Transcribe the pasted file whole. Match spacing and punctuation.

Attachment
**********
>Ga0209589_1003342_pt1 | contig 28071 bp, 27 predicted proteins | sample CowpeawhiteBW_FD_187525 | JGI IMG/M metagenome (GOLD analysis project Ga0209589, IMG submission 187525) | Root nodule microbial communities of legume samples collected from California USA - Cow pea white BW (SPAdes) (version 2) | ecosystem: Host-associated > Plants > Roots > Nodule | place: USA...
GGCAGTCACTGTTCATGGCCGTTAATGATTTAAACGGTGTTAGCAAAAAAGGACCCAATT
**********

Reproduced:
>Ga0209589_1003342_pt1 | contig 28071 bp, 27 predicted proteins | sample CowpeawhiteBW_FD_187525 | JGI IMG/M metagenome (GOLD analysis project Ga0209589, IMG submission 187525) | Root nodule microbial communities of legume samples collected from California USA - Cow pea white BW (SPAdes) (version 2) | ecosystem: Host-associated > Plants > Roots > Nodule | place: USA...
GGCAGTCACTGTTCATGGCCGTTAATGATTTAAACGGTGTTAGCAAAAAAGGACCCAATT